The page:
Student loan interest rates set to increase AGAIN to 6.3%
This September, the interest charged on your student is set to rise to 6.3% – but it sounds worse than it is. We'll tell you why!
It feels like it was only last week that we were able to give you some good news about student loans (and to be fair, it was actually only two weeks ago).
But as always seems to be the case with student loans, it's another case of one step forward and two steps back, as today there's yet more bad news for students and graduates.
You may not know this, but every September the interest rate on your student loan changes. This is partly calculated using something called RPI (retail price index).
Without going into too much boring detail, RPI is basically based on the increase (or decrease) in the average price of goods such as bread, gin and even cycling helmets.
Each September the RPI figure from March is used to calculate how much interest will be paid on student loans for the upcoming year.
Last year RPI was 3.1%, but today's announcement of the March RPI figure has seen that figure climb to 3.3% – which means yet another increase on your student loan interest, and in turn an increased amount of debt for you to pay back.
How will the new interest rate affect your student loan repayments?
RPI is just one element of how student loan interest is calculated, but the specifics depend on when you went to uni.
The student loan repayment situation for 2018 is as follows:
You started uni in 2012 or later in England and Wales
While you're still at uni, the interest rate on your loan is set at RPI + 3% (yes, your debt is gaining interest before you've even graduated…). Currently this figure is 6.1% (as RPI was 3.1% in March 2017), but in September, it will rise to 6.3%.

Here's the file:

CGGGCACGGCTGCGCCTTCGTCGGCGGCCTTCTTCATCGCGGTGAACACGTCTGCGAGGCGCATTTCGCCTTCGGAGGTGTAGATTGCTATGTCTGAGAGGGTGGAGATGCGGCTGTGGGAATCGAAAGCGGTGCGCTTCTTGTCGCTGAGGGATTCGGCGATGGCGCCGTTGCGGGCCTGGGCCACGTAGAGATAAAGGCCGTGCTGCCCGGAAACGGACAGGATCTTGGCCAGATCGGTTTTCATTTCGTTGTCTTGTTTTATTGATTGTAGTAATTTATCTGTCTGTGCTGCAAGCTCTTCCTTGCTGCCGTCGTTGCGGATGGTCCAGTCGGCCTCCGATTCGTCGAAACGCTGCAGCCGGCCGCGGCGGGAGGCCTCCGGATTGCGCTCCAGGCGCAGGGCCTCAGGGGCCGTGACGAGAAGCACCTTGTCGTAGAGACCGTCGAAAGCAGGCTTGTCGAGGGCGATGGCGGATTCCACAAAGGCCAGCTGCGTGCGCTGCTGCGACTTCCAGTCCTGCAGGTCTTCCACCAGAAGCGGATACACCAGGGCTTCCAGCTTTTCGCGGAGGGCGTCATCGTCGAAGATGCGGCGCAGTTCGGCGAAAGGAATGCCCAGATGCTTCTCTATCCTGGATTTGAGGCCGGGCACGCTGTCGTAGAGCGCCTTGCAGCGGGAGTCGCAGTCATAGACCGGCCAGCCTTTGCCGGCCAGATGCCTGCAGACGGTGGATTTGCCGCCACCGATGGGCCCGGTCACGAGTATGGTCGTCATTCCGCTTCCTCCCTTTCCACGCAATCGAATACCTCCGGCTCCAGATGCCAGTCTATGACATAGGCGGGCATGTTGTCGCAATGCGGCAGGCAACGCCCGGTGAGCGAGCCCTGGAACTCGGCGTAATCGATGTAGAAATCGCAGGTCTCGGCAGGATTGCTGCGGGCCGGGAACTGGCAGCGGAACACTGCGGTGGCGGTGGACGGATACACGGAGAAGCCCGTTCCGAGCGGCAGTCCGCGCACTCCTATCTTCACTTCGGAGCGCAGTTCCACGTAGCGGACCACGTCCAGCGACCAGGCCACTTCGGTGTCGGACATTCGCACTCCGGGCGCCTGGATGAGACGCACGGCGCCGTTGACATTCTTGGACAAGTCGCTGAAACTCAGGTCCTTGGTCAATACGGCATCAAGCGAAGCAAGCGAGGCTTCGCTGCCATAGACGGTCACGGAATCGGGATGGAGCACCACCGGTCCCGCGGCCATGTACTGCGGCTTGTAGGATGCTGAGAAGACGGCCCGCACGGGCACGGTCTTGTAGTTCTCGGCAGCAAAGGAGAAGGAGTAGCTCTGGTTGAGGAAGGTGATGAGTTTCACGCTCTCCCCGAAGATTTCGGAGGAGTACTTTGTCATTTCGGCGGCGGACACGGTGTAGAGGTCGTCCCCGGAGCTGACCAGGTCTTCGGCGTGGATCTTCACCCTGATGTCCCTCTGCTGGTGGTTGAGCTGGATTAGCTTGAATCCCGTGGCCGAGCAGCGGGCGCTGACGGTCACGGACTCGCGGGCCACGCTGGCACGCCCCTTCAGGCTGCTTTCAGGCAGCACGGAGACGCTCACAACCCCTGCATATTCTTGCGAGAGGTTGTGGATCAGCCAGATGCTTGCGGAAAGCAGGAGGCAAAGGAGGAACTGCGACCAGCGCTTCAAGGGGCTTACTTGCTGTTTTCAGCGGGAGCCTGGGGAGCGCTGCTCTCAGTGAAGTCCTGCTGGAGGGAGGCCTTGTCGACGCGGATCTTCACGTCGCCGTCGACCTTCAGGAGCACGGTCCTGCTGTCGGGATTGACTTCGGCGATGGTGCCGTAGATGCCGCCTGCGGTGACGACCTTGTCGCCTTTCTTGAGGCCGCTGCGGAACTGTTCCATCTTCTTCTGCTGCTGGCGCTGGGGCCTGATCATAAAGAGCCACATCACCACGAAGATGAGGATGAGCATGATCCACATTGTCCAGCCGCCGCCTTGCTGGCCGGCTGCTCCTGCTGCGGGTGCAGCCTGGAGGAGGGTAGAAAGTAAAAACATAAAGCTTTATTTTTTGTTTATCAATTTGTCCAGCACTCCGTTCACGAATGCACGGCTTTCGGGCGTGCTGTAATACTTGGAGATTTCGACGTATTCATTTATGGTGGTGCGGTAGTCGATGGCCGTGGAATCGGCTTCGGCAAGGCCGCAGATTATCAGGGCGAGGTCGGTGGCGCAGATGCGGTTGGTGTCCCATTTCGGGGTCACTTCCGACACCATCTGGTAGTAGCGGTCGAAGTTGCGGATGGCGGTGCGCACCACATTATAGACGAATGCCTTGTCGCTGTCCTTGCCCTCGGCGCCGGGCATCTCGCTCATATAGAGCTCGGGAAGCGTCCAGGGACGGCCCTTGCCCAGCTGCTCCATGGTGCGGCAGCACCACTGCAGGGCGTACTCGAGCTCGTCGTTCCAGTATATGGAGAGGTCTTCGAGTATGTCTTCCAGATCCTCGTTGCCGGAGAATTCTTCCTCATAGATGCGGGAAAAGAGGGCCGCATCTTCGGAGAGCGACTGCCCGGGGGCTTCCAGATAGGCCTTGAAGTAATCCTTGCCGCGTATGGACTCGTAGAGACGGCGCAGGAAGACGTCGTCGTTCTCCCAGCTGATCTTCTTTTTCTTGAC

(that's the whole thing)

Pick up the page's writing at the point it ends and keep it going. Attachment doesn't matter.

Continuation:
In other words, if you're starting or continuing uni in September, you'll be accruing interest at a rate of 6.3%.
Once you graduate, the interest rate changes to RPI + up to 3%.
Anyone earning under the repayment threshold (£25,000) is charged interest at the rate of RPI, while anyone earning over £45,000 is charged the full RPI + 3%. Graduates on a salary between these two figures will accrue interest on a sliding scale from RPI up to RPI + 3%.
As we outlined above, RPI + 3% is currently 6.1%, but in September the figure will rise to 6.3% – so the maximum interest a graduate will be charged will be 6.3%, with anyone earning between £25,000 and £45,000 charged between 3.3% (RPI) and 6.3% depending on their salary.
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We know all these numbers can seem a bit daunting, so we've put together a quick table to explain how the interest rate will change for you. Note that, as the repayment threshold changed earlier this month, we've used the new threshold and provided figures for April through to September.
|Annual salary||April '18 - August '18 interest rate||September '18 - August '19 interest rate|
At this point it's worth stressing that you don't start repaying your student loan until the April after you graduate, and even then you won't repay unless you're earning over £25,000/year.
What's more, unless you start with a graduate salary of £28,000 or more, it's unlikely that you'll repay your loan and interest in full before it's wiped after 30 years (in fact, it's estimated that just 17% will).
You started uni between 1998 – 2011, or 2012 and later in Scotland and N Ireland